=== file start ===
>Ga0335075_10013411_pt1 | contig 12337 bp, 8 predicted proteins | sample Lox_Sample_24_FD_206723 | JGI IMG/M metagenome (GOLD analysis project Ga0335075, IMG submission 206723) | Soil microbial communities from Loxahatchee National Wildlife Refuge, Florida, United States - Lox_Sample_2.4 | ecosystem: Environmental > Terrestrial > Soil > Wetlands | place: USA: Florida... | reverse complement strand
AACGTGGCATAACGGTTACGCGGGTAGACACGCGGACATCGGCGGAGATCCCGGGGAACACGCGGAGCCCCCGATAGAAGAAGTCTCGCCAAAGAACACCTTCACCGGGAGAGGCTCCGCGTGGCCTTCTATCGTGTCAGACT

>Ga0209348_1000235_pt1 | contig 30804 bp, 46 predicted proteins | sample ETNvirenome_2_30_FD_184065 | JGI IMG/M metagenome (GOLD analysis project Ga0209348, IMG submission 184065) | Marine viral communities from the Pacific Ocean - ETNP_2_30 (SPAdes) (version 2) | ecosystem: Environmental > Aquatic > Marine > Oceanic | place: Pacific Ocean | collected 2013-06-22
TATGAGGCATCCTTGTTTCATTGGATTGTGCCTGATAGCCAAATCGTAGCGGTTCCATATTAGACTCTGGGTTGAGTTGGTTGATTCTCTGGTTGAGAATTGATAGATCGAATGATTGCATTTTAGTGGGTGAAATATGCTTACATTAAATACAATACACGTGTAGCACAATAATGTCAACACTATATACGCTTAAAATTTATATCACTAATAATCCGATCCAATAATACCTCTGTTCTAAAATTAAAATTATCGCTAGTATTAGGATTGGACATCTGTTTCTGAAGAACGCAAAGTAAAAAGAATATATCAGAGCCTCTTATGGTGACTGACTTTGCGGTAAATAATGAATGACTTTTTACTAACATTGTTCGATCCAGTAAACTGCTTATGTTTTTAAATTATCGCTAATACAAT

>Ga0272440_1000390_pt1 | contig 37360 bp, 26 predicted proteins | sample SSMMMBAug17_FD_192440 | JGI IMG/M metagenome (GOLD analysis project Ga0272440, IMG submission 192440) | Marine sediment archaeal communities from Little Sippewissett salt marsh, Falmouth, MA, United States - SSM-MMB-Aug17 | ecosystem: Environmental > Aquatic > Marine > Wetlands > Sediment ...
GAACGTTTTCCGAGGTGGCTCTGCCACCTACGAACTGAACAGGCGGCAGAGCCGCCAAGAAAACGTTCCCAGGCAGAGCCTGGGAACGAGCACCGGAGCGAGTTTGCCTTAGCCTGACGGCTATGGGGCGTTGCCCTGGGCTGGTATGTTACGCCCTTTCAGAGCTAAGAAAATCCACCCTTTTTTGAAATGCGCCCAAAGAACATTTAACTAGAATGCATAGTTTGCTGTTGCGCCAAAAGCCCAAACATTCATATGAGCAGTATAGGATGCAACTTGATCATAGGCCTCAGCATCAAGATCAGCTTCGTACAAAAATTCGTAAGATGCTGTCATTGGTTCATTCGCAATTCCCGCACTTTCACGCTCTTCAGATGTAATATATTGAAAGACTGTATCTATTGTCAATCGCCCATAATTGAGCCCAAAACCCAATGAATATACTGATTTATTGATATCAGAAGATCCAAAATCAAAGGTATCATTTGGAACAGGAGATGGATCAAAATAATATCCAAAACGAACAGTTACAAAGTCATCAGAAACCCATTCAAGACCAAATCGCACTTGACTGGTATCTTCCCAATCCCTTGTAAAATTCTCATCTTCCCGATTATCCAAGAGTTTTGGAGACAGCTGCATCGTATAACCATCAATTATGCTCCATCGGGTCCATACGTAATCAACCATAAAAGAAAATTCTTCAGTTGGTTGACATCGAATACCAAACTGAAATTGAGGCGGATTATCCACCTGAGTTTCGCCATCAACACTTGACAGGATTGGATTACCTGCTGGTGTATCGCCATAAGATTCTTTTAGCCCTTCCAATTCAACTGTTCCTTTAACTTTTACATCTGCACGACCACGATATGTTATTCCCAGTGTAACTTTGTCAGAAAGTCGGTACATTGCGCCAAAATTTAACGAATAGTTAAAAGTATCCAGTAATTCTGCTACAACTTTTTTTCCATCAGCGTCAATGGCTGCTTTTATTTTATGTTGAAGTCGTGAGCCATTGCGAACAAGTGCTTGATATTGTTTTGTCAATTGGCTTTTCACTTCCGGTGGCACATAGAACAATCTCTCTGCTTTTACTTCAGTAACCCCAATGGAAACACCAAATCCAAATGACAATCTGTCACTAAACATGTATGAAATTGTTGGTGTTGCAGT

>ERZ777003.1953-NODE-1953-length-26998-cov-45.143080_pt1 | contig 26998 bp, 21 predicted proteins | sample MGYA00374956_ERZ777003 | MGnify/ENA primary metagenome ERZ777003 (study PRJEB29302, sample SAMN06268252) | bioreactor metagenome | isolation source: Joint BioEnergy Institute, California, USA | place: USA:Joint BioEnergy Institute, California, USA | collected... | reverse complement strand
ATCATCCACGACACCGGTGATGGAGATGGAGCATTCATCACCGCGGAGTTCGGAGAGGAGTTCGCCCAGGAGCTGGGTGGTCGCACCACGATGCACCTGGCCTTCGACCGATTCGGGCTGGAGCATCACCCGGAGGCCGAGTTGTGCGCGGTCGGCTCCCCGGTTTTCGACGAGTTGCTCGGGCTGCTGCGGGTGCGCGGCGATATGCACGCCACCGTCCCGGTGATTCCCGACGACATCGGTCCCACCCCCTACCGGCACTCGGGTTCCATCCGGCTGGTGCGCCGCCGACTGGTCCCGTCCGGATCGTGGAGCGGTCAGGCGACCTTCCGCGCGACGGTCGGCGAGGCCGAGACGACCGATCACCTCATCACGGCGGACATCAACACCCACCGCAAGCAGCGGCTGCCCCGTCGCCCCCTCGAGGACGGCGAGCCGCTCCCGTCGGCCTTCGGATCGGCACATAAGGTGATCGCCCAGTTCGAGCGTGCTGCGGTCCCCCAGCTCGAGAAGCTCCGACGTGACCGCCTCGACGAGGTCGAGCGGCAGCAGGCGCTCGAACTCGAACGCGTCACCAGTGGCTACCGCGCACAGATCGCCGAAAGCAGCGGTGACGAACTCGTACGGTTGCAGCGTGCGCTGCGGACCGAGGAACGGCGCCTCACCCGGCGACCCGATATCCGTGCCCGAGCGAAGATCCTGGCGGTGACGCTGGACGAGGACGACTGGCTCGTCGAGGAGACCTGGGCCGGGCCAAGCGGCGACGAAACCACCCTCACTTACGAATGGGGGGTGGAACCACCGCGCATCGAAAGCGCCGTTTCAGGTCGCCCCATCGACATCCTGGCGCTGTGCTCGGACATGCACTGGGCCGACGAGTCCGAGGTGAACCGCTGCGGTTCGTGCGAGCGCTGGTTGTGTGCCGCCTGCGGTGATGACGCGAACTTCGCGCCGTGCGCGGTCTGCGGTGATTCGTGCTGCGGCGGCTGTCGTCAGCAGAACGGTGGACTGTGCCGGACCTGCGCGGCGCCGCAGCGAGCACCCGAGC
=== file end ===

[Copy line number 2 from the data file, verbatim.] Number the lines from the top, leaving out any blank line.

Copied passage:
AACGTGGCATAACGGTTACGCGGGTAGACACGCGGACATCGGCGGAGATCCCGGGGAACACGCGGAGCCCCCGATAGAAGAAGTCTCGCCAAAGAACACCTTCACCGGGAGAGGCTCCGCGTGGCCTTCTATCGTGTCAGACT